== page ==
But run a quick Google search and you’ll find millennials aren’t buying homes.

Homeownership rates still haven’t recovered from pre-recession levels. In 2005, nearly 45 percent of folks under 35 were homeowners. In 2017, that number was 35 percent.

And it’s not that we don’t want homes. According to one study, 89 percent of millennials want to buy a home. But fewer than 5 percent say they’re set up to do that in the next year.

Barrier to wealth?

Yeonas said that with the rise in housing costs, the down payment can be a huge barrier to many potential buyers.

For instance, a “starter home” in an expensive city like Washington, D.C might cost you as much as $335,000. Conventional wisdom says to put 20 percent down.

That’s $67,000 — a lot of money to save when you’re already juggling student debt, and more money than even the average millennial there makes in a year.

And while there are first-time home buyer programs in each state, many are essentially an additional loan for the down payment — which just adds on to the amount you’ll be paying each month.

“If you’re pushing 30 percent of your take-home pay to pay debt on your house, I think you’re playing with fire,” Yeonas said.

If you can actually scrape together the amount of money for a down payment, you might be better off investing it, in some cases.

In Canada, researchers at the University of British Columbia studied whether renters could amass the same amount of wealth as buyers if they invested money instead of putting it toward a down payment.

They looked at data between 1979 and 2006. Out of seven Canadian cities, the researchers found that savvy renters could accumulate 24 percent more wealth than buyers in four, and accumulate just as much in three.

But it’s a steep climb to get there.

“For renters to accumulate the same amount of wealth as owners, they must be extremely diligent savers,” they wrote. “Invest in a high yield instrument, do so with minimal fees, and have the good fortune to live in one of the cities where the right combination of low rents and/or low house price growth allows them to invest more in a relatively higher return asset.”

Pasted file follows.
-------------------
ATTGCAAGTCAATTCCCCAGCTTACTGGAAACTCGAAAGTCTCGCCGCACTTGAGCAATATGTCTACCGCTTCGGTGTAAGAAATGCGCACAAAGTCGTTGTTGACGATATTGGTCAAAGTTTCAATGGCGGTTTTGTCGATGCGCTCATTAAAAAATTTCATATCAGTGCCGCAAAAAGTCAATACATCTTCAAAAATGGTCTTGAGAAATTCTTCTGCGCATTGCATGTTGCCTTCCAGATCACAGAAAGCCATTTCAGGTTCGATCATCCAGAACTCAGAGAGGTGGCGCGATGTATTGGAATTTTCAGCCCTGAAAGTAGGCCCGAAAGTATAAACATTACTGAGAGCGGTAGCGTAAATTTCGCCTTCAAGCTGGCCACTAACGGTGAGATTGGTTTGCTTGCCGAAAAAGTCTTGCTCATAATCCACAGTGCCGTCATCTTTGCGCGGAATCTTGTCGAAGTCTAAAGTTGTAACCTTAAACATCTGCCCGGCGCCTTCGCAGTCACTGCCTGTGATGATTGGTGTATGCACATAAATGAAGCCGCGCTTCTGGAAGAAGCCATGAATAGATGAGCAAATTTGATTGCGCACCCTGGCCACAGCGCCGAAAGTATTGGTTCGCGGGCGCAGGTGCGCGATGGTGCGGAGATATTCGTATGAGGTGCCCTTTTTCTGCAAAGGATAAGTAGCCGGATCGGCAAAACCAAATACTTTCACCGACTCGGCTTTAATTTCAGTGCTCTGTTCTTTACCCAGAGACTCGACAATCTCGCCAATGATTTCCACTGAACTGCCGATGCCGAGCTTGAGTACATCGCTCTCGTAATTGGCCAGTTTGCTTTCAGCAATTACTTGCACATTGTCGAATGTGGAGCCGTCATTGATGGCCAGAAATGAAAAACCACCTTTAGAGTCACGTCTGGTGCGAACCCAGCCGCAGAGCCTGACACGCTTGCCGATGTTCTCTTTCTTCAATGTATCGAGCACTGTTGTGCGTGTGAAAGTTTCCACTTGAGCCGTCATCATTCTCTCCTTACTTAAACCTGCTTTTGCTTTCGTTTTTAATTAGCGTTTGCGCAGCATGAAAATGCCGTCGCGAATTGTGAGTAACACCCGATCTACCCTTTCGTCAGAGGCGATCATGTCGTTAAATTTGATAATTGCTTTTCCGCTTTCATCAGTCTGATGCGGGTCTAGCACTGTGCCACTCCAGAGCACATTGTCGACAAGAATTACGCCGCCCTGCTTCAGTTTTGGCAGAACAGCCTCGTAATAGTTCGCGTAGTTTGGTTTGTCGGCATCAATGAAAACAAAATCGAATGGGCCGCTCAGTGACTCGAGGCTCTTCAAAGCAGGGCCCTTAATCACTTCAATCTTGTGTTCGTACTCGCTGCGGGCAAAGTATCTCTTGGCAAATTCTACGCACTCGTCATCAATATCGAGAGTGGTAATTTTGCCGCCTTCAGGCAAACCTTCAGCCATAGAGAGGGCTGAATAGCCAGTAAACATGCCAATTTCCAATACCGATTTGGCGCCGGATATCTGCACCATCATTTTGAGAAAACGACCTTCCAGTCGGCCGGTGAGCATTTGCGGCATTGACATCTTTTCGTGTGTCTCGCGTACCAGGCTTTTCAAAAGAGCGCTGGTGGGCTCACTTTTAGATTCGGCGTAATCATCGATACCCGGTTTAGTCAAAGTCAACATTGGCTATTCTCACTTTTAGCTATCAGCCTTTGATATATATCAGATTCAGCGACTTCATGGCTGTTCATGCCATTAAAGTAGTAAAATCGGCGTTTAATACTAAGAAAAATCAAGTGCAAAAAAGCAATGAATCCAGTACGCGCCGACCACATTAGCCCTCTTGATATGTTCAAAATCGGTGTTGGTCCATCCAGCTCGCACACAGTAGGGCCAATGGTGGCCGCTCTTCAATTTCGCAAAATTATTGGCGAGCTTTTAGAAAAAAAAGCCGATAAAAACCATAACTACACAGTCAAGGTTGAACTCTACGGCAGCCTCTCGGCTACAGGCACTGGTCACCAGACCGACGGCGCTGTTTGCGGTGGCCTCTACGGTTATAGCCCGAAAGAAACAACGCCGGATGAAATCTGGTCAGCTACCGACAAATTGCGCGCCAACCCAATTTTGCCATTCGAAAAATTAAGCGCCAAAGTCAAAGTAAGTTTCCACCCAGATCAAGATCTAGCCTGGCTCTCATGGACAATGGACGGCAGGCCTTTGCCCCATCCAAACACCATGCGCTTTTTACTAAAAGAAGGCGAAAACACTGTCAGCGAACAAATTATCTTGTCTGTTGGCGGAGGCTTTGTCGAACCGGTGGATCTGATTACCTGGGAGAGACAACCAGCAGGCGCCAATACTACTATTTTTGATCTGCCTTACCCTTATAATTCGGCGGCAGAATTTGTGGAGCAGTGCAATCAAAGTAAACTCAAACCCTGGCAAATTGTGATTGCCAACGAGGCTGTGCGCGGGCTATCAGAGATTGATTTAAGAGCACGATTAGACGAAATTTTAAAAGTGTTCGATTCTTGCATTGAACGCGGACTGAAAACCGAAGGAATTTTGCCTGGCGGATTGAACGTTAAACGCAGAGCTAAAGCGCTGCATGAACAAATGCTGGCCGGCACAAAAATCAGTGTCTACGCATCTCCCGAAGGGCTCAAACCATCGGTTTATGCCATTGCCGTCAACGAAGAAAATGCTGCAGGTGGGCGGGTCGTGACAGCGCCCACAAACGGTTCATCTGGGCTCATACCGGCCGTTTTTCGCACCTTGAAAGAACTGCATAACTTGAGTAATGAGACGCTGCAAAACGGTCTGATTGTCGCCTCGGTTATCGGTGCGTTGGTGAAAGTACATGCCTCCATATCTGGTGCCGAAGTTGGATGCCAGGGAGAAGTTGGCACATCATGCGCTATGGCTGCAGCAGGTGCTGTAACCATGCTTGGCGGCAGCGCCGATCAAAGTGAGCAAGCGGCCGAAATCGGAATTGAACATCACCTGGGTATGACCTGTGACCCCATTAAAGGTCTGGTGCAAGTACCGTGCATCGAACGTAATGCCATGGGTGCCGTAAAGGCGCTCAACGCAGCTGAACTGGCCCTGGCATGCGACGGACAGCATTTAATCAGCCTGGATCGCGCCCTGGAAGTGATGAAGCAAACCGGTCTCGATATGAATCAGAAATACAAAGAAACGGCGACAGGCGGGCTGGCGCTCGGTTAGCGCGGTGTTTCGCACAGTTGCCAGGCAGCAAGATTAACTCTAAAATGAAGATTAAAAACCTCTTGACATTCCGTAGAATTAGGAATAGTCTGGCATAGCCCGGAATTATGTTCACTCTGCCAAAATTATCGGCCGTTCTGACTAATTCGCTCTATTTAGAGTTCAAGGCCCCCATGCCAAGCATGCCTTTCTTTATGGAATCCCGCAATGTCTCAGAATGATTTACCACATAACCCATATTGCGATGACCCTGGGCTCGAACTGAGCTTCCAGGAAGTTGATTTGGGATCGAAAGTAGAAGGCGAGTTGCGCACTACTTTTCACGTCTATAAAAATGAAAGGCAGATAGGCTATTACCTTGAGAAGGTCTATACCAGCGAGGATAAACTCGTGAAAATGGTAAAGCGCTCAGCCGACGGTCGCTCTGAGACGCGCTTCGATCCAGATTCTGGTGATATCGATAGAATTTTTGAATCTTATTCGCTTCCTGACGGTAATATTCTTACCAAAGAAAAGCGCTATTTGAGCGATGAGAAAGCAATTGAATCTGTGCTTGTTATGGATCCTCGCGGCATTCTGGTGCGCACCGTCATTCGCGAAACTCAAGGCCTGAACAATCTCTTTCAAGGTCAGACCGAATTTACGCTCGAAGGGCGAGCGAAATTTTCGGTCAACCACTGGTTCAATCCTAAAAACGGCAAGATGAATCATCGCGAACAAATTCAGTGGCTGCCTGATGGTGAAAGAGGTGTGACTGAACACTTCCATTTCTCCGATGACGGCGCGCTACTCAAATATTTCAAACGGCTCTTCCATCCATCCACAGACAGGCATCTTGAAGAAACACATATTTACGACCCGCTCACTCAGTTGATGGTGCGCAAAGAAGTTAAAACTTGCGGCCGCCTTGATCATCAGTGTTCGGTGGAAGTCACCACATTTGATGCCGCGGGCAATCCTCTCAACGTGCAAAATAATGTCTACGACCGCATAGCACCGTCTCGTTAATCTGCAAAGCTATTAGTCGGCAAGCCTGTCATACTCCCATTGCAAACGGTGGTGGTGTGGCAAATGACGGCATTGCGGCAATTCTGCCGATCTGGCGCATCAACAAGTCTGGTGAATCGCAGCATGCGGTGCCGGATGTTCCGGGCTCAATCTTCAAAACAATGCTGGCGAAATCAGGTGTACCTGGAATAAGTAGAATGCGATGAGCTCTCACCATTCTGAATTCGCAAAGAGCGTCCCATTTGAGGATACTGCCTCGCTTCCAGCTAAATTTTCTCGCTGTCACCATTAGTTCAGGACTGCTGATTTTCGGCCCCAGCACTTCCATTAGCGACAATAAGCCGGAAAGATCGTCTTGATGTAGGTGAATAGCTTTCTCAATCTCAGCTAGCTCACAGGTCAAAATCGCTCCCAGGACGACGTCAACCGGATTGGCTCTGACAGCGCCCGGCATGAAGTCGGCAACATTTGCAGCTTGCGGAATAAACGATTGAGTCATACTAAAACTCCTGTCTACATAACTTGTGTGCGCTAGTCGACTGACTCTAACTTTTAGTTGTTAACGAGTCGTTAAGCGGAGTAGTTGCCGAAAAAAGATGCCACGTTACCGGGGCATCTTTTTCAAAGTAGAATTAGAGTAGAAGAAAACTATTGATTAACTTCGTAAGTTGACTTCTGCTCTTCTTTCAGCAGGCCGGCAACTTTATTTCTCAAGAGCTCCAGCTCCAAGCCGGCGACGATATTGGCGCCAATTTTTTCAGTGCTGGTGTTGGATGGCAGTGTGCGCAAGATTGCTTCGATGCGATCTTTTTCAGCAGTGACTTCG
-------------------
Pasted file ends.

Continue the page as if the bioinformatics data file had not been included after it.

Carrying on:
Meanwhile, buyers can simply save that money by making their mortgage payments.

Renters were at a disadvantage due to the tax benefits of owning a home. And while there are good reasons for those benefits — like neighborhood investment and stability — the researchers called the slight to renters “striking.”

Buying a home is an easy way to build wealth. But like any investment, there is always risk.

Until the 2008 housing crisis, many believed that housing prices could never go down in value, only up. Then they saw home values crash.

“The world has tremendous uncertainty into it, where no investment you make is going to hold certainty over the long term,” Yeonas said.

You shouldn’t necessarily hold off on buying a home because you’re scared of losing money. It’s hard to predict that. Renting also comes with uncertainty. In recent years, rents have skyrocketed across the U.S.

Determining whether it’s cheaper to buy a home than rent a home isn’t always simple. But if you’re thoughtful about your financial situation and your future, you can’t make a wrong decision.

Gretchen Brown
Gretchen Brown is an editor for Rewire. She’s into public media, music and really good coffee. Email her at [email protected], or follow her on Twitter @gretch_brown.